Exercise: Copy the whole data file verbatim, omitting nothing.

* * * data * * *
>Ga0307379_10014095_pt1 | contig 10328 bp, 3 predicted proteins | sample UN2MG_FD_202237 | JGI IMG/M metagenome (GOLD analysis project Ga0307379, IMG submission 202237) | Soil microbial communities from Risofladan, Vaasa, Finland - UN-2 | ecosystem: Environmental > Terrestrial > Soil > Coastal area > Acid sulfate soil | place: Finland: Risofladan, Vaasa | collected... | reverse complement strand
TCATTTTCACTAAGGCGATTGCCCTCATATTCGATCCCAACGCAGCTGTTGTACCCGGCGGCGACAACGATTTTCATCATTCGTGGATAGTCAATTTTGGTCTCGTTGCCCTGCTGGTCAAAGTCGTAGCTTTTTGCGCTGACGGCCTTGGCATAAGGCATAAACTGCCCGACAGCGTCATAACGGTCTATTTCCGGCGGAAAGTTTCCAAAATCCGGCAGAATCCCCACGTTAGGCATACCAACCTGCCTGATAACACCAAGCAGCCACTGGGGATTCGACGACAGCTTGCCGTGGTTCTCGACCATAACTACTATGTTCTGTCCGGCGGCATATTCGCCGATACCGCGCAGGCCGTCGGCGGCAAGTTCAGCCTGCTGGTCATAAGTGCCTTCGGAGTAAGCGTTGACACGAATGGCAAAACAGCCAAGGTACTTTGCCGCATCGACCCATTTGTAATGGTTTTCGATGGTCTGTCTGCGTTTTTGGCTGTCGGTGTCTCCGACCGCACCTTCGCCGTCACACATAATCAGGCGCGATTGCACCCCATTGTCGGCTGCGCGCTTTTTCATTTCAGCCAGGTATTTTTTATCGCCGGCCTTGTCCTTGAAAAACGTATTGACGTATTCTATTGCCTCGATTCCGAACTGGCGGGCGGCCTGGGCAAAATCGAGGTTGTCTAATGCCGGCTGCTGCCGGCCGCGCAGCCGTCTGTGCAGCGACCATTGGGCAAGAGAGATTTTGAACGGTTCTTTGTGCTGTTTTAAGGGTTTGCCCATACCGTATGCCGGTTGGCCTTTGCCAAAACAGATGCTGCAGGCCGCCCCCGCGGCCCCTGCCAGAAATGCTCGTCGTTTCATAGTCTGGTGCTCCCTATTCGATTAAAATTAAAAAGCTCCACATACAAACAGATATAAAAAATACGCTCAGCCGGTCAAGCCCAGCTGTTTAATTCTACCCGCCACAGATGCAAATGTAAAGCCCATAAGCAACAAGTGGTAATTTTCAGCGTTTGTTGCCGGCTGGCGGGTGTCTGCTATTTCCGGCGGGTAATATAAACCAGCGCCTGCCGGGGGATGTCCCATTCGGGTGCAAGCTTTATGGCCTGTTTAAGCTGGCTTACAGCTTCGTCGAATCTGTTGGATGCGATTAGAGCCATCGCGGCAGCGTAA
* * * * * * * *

>Ga0307379_10014095_pt1 | contig 10328 bp, 3 predicted proteins | sample UN2MG_FD_202237 | JGI IMG/M metagenome (GOLD analysis project Ga0307379, IMG submission 202237) | Soil microbial communities from Risofladan, Vaasa, Finland - UN-2 | ecosystem: Environmental > Terrestrial > Soil > Coastal area > Acid sulfate soil | place: Finland: Risofladan, Vaasa | collected... | reverse complement strand
TCATTTTCACTAAGGCGATTGCCCTCATATTCGATCCCAACGCAGCTGTTGTACCCGGCGGCGACAACGATTTTCATCATTCGTGGATAGTCAATTTTGGTCTCGTTGCCCTGCTGGTCAAAGTCGTAGCTTTTTGCGCTGACGGCCTTGGCATAAGGCATAAACTGCCCGACAGCGTCATAACGGTCTATTTCCGGCGGAAAGTTTCCAAAATCCGGCAGAATCCCCACGTTAGGCATACCAACCTGCCTGATAACACCAAGCAGCCACTGGGGATTCGACGACAGCTTGCCGTGGTTCTCGACCATAACTACTATGTTCTGTCCGGCGGCATATTCGCCGATACCGCGCAGGCCGTCGGCGGCAAGTTCAGCCTGCTGGTCATAAGTGCCTTCGGAGTAAGCGTTGACACGAATGGCAAAACAGCCAAGGTACTTTGCCGCATCGACCCATTTGTAATGGTTTTCGATGGTCTGTCTGCGTTTTTGGCTGTCGGTGTCTCCGACCGCACCTTCGCCGTCACACATAATCAGGCGCGATTGCACCCCATTGTCGGCTGCGCGCTTTTTCATTTCAGCCAGGTATTTTTTATCGCCGGCCTTGTCCTTGAAAAACGTATTGACGTATTCTATTGCCTCGATTCCGAACTGGCGGGCGGCCTGGGCAAAATCGAGGTTGTCTAATGCCGGCTGCTGCCGGCCGCGCAGCCGTCTGTGCAGCGACCATTGGGCAAGAGAGATTTTGAACGGTTCTTTGTGCTGTTTTAAGGGTTTGCCCATACCGTATGCCGGTTGGCCTTTGCCAAAACAGATGCTGCAGGCCGCCCCCGCGGCCCCTGCCAGAAATGCTCGTCGTTTCATAGTCTGGTGCTCCCTATTCGATTAAAATTAAAAAGCTCCACATACAAACAGATATAAAAAATACGCTCAGCCGGTCAAGCCCAGCTGTTTAATTCTACCCGCCACAGATGCAAATGTAAAGCCCATAAGCAACAAGTGGTAATTTTCAGCGTTTGTTGCCGGCTGGCGGGTGTCTGCTATTTCCGGCGGGTAATATAAACCAGCGCCTGCCGGGGGATGTCCCATTCGGGTGCAAGCTTTATGGCCTGTTTAAGCTGGCTTACAGCTTCGTCGAATCTGTTGGATGCGATTAGAGCCATCGCGGCAGCGTAA